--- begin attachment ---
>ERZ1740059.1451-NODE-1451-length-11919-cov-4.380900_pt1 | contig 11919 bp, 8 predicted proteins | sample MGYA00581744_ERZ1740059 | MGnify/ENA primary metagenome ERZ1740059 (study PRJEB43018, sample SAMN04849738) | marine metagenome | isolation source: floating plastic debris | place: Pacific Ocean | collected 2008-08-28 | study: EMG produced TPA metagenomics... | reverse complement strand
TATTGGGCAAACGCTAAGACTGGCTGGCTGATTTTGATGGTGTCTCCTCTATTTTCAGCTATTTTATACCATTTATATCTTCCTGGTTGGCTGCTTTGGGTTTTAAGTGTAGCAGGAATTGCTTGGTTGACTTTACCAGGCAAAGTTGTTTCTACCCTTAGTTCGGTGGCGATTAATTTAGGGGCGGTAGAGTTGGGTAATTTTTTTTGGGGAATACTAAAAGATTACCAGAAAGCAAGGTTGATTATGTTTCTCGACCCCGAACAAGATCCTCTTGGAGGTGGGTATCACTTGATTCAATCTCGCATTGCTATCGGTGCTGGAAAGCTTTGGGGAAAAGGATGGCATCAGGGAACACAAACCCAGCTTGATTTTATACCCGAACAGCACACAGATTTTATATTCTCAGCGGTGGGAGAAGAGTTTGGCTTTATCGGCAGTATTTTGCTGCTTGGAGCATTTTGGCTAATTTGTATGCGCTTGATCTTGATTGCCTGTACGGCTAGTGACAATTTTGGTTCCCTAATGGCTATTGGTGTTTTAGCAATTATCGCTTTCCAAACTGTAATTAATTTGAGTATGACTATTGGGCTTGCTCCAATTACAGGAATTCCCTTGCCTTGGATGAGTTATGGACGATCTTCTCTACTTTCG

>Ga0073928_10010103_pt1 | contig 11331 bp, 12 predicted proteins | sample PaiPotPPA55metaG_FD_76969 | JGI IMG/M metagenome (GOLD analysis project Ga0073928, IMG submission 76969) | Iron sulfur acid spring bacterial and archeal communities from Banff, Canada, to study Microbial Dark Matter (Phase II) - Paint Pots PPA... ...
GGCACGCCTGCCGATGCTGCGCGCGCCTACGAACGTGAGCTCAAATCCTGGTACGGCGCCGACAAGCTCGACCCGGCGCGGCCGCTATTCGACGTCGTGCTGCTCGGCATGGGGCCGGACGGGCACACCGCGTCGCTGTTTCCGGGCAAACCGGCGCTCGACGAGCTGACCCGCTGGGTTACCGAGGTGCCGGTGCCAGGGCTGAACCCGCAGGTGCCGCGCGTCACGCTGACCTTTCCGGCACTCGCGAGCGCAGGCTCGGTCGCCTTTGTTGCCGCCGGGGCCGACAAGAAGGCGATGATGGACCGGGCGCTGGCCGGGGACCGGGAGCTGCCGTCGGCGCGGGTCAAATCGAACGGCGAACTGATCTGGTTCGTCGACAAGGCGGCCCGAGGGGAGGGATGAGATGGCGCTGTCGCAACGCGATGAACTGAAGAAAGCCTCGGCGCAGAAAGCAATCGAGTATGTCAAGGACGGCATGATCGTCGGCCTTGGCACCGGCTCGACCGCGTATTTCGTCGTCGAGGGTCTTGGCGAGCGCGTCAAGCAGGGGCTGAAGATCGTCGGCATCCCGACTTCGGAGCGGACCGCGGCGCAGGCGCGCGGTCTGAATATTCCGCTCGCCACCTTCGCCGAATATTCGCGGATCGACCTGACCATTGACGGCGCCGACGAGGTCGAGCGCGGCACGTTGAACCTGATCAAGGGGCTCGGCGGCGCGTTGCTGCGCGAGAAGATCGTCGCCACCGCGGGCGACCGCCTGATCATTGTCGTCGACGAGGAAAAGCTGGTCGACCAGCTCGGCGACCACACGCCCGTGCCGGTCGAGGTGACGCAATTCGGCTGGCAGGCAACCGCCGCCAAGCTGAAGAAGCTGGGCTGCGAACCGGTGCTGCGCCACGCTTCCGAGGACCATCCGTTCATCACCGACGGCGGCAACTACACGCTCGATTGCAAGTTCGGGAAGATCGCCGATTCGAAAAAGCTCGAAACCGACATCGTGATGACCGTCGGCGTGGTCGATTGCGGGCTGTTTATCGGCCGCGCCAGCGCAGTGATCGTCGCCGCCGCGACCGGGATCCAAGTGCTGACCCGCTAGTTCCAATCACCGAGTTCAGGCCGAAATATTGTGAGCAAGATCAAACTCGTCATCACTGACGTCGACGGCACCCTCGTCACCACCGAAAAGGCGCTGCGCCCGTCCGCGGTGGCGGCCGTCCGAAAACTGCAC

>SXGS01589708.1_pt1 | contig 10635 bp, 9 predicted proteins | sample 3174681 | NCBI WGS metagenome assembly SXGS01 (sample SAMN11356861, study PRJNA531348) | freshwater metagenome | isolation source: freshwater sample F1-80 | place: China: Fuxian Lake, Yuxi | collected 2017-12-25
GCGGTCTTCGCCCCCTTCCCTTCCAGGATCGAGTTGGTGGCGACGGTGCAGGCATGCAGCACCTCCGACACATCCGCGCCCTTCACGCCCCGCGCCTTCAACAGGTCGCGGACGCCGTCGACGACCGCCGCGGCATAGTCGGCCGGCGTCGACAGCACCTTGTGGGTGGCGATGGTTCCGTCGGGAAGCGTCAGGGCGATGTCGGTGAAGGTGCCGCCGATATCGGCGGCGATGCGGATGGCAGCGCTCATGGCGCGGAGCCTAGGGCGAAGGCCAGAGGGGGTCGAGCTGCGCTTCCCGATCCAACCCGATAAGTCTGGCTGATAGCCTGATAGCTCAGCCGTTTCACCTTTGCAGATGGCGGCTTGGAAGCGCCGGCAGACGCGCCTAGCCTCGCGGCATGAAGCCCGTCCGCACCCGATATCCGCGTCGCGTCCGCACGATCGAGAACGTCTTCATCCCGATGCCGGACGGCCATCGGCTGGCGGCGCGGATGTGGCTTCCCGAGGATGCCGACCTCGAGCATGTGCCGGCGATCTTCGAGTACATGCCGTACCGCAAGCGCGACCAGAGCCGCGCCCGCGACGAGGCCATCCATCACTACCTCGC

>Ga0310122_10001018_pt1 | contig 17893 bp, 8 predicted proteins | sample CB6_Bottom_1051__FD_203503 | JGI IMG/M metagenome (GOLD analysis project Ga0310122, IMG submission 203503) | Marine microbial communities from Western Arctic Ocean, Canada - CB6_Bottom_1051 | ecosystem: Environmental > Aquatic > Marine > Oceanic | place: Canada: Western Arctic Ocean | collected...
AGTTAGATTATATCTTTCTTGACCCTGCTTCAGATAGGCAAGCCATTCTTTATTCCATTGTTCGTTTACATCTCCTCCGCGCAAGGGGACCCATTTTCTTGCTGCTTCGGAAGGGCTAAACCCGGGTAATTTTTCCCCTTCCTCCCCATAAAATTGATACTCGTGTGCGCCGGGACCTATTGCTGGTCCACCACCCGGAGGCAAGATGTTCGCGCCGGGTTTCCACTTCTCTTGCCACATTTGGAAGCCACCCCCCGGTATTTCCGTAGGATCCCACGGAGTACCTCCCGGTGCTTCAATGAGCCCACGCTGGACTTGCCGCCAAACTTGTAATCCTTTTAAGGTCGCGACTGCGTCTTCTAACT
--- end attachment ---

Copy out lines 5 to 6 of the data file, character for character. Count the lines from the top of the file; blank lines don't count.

>SXGS01589708.1_pt1 | contig 10635 bp, 9 predicted proteins | sample 3174681 | NCBI WGS metagenome assembly SXGS01 (sample SAMN11356861, study PRJNA531348) | freshwater metagenome | isolation source: freshwater sample F1-80 | place: China: Fuxian Lake, Yuxi | collected 2017-12-25
GCGGTCTTCGCCCCCTTCCCTTCCAGGATCGAGTTGGTGGCGACGGTGCAGGCATGCAGCACCTCCGACACATCCGCGCCCTTCACGCCCCGCGCCTTCAACAGGTCGCGGACGCCGTCGACGACCGCCGCGGCATAGTCGGCCGGCGTCGACAGCACCTTGTGGGTGGCGATGGTTCCGTCGGGAAGCGTCAGGGCGATGTCGGTGAAGGTGCCGCCGATATCGGCGGCGATGCGGATGGCAGCGCTCATGGCGCGGAGCCTAGGGCGAAGGCCAGAGGGGGTCGAGCTGCGCTTCCCGATCCAACCCGATAAGTCTGGCTGATAGCCTGATAGCTCAGCCGTTTCACCTTTGCAGATGGCGGCTTGGAAGCGCCGGCAGACGCGCCTAGCCTCGCGGCATGAAGCCCGTCCGCACCCGATATCCGCGTCGCGTCCGCACGATCGAGAACGTCTTCATCCCGATGCCGGACGGCCATCGGCTGGCGGCGCGGATGTGGCTTCCCGAGGATGCCGACCTCGAGCATGTGCCGGCGATCTTCGAGTACATGCCGTACCGCAAGCGCGACCAGAGCCGCGCCCGCGACGAGGCCATCCATCACTACCTCGC